Card made by nurses at NICU who also cleaned him up and removed all tapes and tubes just to take the photo of his 100 days “birthday”.
Page from diary created and filled in by nurses at NICU for Noah.
Mobile made by NICU nurse in background for Noah.
Guest chef at Google HQ, Sydney, Oct 2012
Taken 3 weeks to the day Noah was born; very obviously pregnant but somehow my bump was missed by most psychics I consulted re: my pregnancy.
Pop-Up event to celebrate “Jackie M’s Return” same day Noah had to go in for emergency heart surgery. Photo courtesy of Patrick Sirisonthi.
Cooking Masterclass series at Grace Hotel, Sydney Nov-Dec 2012. Photo courtesy of James Burgin and Ken Burgin.
Hyde Park Night Noodle Markets Oct 2012. Photo courtesy of Ken Burgin and James Burgin.
Baby Noah leaves hospital after 7 months, one week before Christmas 2012. Photo courtesy of Ian Chow and Cindy Choong.
I’m sure most people reading this would think this was a strange angle to tackle on the whole Baby Gammy controversy. After all, why would Ms. Pattaramon (Goy) need defending – she’s been described as a “saint” and an “absolute hero” by Scott Morrison, the Australian Immigration Minister himself, right?
I’ve been following this story quite closely for obvious and not-so-obvious reasons – the parallels in our situations – Down Syndrome baby, AVSD (at least until the latest prognosis that says Gammy does not in fact have a life-threatening heart condition), the family’s street food stall, even photos of Goy and Gammy contrasting her brown skin against his alabaster white complexion, which evoke a sense of familiarity with some of the shots of Noah and me.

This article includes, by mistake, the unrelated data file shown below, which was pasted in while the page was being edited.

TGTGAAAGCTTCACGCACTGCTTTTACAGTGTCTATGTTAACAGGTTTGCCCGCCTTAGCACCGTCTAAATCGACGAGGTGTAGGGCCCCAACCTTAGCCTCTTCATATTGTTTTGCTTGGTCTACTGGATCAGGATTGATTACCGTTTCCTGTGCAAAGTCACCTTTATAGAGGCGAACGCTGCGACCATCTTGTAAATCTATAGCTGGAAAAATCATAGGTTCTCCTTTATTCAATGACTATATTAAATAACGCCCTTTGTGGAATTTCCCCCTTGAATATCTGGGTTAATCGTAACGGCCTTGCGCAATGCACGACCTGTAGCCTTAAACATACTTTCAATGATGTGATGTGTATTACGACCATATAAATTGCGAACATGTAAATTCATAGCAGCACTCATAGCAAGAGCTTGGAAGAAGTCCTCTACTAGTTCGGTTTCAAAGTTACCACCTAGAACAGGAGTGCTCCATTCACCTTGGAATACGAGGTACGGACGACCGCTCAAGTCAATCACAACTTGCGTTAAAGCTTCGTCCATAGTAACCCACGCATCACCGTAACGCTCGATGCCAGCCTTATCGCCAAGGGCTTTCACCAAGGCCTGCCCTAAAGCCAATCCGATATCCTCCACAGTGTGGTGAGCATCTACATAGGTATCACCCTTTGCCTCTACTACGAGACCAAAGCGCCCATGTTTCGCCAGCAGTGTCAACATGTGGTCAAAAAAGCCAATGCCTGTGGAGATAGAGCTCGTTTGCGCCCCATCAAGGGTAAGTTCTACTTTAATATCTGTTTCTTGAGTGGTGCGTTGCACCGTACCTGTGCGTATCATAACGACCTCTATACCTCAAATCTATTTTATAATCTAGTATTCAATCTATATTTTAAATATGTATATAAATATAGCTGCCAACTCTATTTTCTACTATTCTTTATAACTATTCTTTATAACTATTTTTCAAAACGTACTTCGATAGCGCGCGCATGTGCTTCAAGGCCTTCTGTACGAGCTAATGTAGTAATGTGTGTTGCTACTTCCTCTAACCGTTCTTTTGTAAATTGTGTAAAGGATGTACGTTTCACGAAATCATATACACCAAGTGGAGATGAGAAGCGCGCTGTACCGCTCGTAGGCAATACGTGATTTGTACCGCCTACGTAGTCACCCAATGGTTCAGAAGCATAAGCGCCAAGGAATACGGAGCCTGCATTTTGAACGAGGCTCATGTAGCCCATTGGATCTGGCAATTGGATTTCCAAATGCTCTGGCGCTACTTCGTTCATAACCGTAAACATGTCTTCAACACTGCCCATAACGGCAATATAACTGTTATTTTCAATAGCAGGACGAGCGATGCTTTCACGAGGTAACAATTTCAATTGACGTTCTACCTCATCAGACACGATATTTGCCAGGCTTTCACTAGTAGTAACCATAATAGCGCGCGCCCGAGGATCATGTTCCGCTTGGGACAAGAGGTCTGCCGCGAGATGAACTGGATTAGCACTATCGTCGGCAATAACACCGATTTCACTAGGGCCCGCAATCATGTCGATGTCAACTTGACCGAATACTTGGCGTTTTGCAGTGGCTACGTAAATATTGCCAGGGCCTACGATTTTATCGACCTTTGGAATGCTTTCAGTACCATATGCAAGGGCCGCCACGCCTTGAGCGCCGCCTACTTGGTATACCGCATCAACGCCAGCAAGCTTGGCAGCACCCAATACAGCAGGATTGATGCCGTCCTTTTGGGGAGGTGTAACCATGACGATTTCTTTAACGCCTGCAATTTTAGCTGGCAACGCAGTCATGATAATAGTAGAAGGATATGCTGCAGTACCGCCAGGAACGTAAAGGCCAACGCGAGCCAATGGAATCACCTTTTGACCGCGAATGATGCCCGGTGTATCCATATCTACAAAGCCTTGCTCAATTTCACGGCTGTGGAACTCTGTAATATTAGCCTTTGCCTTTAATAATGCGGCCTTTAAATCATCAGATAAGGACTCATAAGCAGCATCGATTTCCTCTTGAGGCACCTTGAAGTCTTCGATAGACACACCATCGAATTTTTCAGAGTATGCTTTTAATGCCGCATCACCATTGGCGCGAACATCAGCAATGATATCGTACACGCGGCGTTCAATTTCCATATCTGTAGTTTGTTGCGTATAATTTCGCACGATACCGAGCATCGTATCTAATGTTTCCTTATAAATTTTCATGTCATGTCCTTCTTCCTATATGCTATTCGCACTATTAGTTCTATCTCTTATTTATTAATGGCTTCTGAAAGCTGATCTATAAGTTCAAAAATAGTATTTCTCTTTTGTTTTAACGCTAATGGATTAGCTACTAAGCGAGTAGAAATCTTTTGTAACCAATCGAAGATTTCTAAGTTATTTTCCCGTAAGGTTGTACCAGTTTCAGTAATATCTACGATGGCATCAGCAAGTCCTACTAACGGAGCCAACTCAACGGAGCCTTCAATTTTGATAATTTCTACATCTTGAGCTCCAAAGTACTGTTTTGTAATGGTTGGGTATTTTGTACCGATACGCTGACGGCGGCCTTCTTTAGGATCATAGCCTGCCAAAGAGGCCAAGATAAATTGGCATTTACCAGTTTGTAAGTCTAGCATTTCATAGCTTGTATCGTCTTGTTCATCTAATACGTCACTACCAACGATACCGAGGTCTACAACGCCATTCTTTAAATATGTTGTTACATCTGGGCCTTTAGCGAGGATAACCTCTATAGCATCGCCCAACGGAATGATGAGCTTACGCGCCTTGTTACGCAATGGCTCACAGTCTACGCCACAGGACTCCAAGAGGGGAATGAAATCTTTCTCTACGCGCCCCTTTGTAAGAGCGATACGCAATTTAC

Yet, as the story continues to play out in the media, I’ve noticed that support for her is not as monolithic as it appears.
I’ve seen some rumblings about her motives in keeping the baby – insinuations that she’s using him to cash in, headlines that she told the agent she would keep “the dumb baby” (which had the effect of stirring the ire of the politically correct demographic), revelations that once she took on the surrogacy arrangement she moved up in the world from ramshackle hut to not-quite-so ramshackle unit and even had a bit of a spending splurge on nice handbags and clothes or whatever. I could go on.
She’s now hiding from the media thanks to the backlash. That’s a shame. She doesn’t deserve that.